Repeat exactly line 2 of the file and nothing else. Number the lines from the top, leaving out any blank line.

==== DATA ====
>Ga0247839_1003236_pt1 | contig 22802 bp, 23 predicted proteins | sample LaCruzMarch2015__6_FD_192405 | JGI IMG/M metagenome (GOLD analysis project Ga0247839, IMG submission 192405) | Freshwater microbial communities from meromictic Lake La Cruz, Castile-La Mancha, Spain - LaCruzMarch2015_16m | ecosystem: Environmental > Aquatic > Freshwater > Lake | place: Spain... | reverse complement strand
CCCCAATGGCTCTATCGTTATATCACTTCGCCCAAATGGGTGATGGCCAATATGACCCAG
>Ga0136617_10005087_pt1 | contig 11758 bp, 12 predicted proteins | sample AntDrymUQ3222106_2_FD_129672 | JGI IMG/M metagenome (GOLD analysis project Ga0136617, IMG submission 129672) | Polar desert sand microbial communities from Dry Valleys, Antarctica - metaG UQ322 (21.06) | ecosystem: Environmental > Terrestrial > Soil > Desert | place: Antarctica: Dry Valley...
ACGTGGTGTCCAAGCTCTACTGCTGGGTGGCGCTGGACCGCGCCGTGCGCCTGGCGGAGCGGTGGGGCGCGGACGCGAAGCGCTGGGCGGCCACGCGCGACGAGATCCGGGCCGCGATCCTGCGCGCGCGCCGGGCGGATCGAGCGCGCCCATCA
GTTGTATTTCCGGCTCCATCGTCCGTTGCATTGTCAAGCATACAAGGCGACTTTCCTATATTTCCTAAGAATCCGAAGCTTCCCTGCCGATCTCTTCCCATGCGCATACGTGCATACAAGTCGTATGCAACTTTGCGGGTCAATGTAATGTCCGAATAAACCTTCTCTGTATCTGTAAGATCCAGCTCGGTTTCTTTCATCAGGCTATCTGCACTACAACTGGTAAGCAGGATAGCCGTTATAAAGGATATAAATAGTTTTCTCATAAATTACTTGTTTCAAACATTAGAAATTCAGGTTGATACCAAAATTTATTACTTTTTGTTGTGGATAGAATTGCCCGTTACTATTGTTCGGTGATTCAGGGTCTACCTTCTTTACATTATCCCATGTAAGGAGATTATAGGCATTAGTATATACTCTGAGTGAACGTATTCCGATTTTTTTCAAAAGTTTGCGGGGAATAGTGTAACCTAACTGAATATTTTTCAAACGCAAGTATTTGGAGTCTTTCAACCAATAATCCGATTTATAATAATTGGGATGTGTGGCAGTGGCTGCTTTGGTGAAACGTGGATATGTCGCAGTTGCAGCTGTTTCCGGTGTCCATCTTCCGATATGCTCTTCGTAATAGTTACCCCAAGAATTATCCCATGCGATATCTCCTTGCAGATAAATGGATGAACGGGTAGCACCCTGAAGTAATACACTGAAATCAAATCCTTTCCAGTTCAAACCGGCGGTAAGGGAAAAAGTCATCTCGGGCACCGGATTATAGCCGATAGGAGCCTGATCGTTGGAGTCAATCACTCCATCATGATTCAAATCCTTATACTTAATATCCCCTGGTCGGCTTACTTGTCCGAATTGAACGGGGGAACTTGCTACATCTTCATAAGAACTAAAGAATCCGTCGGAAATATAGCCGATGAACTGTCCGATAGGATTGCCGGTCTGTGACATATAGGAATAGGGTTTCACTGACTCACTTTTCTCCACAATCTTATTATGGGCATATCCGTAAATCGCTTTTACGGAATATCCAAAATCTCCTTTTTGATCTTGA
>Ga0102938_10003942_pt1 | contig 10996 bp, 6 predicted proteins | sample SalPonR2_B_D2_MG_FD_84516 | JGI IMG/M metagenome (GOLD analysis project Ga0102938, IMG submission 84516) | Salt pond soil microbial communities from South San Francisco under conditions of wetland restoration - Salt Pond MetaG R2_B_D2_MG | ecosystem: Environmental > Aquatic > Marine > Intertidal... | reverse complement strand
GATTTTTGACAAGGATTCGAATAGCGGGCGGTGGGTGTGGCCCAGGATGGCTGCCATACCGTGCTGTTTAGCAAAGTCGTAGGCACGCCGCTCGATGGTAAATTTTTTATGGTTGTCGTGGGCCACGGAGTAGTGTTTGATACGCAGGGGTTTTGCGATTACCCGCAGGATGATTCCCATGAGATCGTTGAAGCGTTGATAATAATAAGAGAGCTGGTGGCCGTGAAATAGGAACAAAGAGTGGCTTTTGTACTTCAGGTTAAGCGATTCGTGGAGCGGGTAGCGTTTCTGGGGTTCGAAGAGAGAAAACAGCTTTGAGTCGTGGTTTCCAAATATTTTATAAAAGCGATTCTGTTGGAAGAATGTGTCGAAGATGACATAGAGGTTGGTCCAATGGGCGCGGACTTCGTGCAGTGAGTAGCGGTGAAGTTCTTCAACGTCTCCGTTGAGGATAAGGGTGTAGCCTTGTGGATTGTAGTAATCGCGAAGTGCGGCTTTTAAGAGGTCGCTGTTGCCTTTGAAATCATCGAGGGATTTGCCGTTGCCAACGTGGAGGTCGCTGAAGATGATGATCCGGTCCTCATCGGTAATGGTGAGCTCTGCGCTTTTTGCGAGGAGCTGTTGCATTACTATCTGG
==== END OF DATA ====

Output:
CCCCAATGGCTCTATCGTTATATCACTTCGCCCAAATGGGTGATGGCCAATATGACCCAG